by Andrea Useem, Religion BookLine -- Publishers Weekly, 4/18/2007
What does it mean beat someone "lightly?"
Muslims have debated this question over the centuries while interpreting a verse in the Qur'an where God instructs Muslim men, if they fear "disobedience" from their wives, to take several steps: admonish them, sleep separately from them, and then—here's the point of controversy. Until now most Muslims have understood the final command, idribuhun, to mean "beat them lightly." Scholars have given this phrase a range of meanings, some as innocuous as tapping a wife with a wet noodle, others as ominous as hitting them without leaving a mark.
But to Laleh Bakhtiar, an Iranian-American Muslim author and translator, this interpretation seemed both illogical and immoral. "As Muslims we are supposed to follow the Prophet Muhammad's example, and we know that the Prophet never hit anybody," so how could the Qur'an be saying it is okay? Bakhtiar told RBL, noting that when the Prophet Muhammad was upset with any of his multiple wives, he withdrew from them for some weeks rather than beat them.
When Bakhtiar, in the midst of what became a seven-year project to translate the Qur'an into English, came across an alternative translation for the word in question that meant "to go away from," instead of "to beat lightly," it made perfect sense to her, she said.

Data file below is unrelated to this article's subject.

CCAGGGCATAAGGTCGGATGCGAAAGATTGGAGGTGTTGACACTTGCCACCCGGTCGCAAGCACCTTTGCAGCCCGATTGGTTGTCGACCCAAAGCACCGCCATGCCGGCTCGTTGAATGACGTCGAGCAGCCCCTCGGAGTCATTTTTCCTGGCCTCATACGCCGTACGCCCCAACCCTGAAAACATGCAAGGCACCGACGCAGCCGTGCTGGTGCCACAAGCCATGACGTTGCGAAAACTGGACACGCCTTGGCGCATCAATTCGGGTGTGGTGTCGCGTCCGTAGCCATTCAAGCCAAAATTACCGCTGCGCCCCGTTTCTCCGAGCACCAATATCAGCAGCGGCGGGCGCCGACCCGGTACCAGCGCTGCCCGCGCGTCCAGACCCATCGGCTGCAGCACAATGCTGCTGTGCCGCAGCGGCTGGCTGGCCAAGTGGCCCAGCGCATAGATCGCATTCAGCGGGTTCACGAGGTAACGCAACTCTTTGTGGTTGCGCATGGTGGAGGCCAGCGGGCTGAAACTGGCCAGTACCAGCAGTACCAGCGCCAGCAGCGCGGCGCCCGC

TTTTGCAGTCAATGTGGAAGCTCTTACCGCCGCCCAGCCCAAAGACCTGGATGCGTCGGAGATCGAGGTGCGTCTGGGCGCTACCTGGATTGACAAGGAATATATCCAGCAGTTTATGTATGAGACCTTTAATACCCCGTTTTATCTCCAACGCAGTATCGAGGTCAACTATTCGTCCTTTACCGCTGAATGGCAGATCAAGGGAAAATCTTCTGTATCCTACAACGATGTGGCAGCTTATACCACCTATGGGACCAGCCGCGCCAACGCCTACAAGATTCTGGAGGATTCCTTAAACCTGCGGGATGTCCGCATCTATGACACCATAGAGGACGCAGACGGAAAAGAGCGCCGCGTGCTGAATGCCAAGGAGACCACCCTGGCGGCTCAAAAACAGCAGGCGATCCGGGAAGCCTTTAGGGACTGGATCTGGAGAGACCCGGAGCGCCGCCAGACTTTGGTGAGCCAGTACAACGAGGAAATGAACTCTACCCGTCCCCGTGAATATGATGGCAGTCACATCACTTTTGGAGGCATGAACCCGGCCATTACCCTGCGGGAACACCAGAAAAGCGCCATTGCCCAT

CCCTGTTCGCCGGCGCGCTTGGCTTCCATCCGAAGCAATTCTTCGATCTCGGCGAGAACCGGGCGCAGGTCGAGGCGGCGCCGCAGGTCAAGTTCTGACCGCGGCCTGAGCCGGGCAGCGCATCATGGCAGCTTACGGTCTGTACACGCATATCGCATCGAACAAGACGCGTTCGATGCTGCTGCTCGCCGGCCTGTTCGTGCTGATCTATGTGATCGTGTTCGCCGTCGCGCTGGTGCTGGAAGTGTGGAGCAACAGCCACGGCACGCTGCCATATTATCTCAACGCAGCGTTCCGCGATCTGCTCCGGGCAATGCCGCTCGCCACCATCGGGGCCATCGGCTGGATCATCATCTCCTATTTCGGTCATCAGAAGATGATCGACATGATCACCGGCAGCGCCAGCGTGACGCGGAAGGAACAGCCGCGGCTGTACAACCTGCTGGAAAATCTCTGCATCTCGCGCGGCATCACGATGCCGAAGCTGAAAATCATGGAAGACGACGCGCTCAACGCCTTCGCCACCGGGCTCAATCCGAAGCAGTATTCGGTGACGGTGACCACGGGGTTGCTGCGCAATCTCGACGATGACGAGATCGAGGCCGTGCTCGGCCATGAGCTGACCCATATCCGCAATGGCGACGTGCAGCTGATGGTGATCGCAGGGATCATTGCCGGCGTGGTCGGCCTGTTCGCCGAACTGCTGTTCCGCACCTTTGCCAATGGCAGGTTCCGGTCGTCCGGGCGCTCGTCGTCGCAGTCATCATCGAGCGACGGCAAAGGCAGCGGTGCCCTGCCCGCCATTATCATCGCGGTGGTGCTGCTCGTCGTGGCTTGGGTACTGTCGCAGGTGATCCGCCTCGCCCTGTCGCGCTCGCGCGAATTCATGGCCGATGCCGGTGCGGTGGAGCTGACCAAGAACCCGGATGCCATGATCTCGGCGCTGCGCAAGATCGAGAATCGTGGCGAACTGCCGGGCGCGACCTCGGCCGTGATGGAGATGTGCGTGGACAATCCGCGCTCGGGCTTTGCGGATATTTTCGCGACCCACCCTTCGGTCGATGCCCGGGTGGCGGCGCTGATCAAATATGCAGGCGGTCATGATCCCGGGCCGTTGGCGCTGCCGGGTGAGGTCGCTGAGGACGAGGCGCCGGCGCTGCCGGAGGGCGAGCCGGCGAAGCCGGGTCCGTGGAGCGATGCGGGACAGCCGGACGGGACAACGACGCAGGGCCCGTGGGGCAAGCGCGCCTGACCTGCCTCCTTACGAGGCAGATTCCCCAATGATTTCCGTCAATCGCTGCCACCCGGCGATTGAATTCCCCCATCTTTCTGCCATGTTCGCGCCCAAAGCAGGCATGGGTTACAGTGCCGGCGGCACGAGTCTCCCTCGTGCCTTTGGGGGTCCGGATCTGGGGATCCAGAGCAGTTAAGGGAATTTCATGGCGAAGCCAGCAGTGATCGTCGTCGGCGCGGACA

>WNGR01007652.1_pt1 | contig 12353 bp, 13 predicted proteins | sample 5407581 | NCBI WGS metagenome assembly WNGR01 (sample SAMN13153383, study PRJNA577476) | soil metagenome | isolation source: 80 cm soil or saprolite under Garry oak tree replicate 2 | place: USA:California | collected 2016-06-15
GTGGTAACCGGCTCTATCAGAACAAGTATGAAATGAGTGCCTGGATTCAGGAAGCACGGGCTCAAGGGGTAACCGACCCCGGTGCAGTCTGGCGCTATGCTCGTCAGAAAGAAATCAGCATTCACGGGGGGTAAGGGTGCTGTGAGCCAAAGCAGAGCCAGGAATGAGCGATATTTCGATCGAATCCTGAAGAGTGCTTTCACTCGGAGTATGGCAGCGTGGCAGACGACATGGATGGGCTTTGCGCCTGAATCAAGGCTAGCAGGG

Her new translation of the holy text, The Sublime Quran, is out this month from the Chicago-based Kazi Publications and is the first by an American Muslim woman; U.K.-based Madinah Press published the 1999 Noble Qur'an, which was translated by Englishwoman Aisha Bewley and her husband.
But with the "beat them lightly" interpretation so ingrained in Muslim thought and legal structures, will her translation really effect change? "It's a start," she said. "The very fact that Kazi Publications, the oldest Muslim publisher in America, is willing to publish it is in itself a sign things are changing." So far her translation has stirred mostly controversy, with Arabic grammarians challenging her translation of the verse and rank-and-file Muslims in the blogosphere criticizing the fact that Bakhtiar doesn't speak modern Arabic.
Bakhtiar said she hopes her translation will elevate the image of the Prophet Muhammad around the world. "Why can the Danish feel they can make fun of him? Because we're allowing behavior that is immoral and then expecting everyone to respect our Prophet. It doesn't work that way. It has to start with us: we have to morally heal ourselves first."